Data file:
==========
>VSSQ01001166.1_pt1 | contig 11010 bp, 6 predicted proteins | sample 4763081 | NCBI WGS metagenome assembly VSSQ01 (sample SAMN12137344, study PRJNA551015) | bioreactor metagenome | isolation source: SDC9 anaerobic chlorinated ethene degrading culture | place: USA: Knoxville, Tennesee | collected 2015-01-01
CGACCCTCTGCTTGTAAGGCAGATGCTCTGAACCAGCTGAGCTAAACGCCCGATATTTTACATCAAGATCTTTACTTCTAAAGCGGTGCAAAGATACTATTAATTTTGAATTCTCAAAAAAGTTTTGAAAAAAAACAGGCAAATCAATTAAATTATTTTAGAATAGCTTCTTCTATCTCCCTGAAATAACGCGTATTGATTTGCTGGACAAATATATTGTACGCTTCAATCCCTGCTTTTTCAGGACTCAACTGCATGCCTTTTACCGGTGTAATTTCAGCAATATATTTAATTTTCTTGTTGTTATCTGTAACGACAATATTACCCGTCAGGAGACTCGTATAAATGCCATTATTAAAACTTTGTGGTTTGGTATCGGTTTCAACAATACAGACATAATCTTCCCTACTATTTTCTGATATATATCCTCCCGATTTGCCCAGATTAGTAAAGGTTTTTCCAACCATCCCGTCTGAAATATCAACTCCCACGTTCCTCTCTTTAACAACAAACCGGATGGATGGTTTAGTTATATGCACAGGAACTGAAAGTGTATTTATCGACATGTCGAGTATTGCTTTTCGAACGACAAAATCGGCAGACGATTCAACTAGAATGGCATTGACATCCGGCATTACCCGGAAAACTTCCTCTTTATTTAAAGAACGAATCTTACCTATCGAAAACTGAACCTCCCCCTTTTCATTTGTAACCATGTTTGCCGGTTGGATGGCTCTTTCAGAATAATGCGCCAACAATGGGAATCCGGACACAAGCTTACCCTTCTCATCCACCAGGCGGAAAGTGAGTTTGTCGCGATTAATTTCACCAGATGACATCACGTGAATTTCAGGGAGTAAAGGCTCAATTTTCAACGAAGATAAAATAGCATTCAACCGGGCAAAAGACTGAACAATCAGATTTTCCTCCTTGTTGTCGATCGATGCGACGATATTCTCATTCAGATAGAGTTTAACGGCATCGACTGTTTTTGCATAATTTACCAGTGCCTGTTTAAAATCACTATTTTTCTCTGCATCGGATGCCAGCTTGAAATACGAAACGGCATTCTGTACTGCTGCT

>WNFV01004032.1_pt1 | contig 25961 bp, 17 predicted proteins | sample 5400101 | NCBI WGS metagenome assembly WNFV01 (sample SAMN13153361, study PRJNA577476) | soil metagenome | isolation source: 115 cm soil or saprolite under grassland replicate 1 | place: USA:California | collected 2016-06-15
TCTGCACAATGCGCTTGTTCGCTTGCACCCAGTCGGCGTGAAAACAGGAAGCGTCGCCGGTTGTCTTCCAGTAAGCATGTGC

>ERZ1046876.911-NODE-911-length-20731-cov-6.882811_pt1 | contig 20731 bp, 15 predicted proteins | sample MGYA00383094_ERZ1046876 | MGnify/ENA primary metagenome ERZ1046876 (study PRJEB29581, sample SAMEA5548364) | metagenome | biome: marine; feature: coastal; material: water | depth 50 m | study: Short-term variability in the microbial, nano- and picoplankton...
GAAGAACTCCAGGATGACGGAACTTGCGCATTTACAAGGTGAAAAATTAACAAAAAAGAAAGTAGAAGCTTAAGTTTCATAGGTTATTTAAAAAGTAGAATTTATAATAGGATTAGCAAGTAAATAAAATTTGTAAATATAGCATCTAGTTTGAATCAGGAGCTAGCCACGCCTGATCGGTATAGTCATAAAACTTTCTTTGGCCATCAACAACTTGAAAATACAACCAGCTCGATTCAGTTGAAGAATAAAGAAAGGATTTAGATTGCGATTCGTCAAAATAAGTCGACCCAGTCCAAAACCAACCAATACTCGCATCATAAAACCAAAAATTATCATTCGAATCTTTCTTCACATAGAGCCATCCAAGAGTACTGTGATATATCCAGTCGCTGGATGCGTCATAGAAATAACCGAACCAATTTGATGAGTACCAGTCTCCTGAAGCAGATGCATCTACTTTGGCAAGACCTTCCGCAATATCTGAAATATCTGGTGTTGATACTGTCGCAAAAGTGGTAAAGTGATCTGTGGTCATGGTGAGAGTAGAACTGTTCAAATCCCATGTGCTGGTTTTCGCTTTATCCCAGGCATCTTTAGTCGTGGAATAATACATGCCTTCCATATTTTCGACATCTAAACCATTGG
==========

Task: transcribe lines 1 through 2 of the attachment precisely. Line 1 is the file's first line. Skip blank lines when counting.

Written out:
>VSSQ01001166.1_pt1 | contig 11010 bp, 6 predicted proteins | sample 4763081 | NCBI WGS metagenome assembly VSSQ01 (sample SAMN12137344, study PRJNA551015) | bioreactor metagenome | isolation source: SDC9 anaerobic chlorinated ethene degrading culture | place: USA: Knoxville, Tennesee | collected 2015-01-01
CGACCCTCTGCTTGTAAGGCAGATGCTCTGAACCAGCTGAGCTAAACGCCCGATATTTTACATCAAGATCTTTACTTCTAAAGCGGTGCAAAGATACTATTAATTTTGAATTCTCAAAAAAGTTTTGAAAAAAAACAGGCAAATCAATTAAATTATTTTAGAATAGCTTCTTCTATCTCCCTGAAATAACGCGTATTGATTTGCTGGACAAATATATTGTACGCTTCAATCCCTGCTTTTTCAGGACTCAACTGCATGCCTTTTACCGGTGTAATTTCAGCAATATATTTAATTTTCTTGTTGTTATCTGTAACGACAATATTACCCGTCAGGAGACTCGTATAAATGCCATTATTAAAACTTTGTGGTTTGGTATCGGTTTCAACAATACAGACATAATCTTCCCTACTATTTTCTGATATATATCCTCCCGATTTGCCCAGATTAGTAAAGGTTTTTCCAACCATCCCGTCTGAAATATCAACTCCCACGTTCCTCTCTTTAACAACAAACCGGATGGATGGTTTAGTTATATGCACAGGAACTGAAAGTGTATTTATCGACATGTCGAGTATTGCTTTTCGAACGACAAAATCGGCAGACGATTCAACTAGAATGGCATTGACATCCGGCATTACCCGGAAAACTTCCTCTTTATTTAAAGAACGAATCTTACCTATCGAAAACTGAACCTCCCCCTTTTCATTTGTAACCATGTTTGCCGGTTGGATGGCTCTTTCAGAATAATGCGCCAACAATGGGAATCCGGACACAAGCTTACCCTTCTCATCCACCAGGCGGAAAGTGAGTTTGTCGCGATTAATTTCACCAGATGACATCACGTGAATTTCAGGGAGTAAAGGCTCAATTTTCAACGAAGATAAAATAGCATTCAACCGGGCAAAAGACTGAACAATCAGATTTTCCTCCTTGTTGTCGATCGATGCGACGATATTCTCATTCAGATAGAGTTTAACGGCATCGACTGTTTTTGCATAATTTACCAGTGCCTGTTTAAAATCACTATTTTTCTCTGCATCGGATGCCAGCTTGAAATACGAAACGGCATTCTGTACTGCTGCT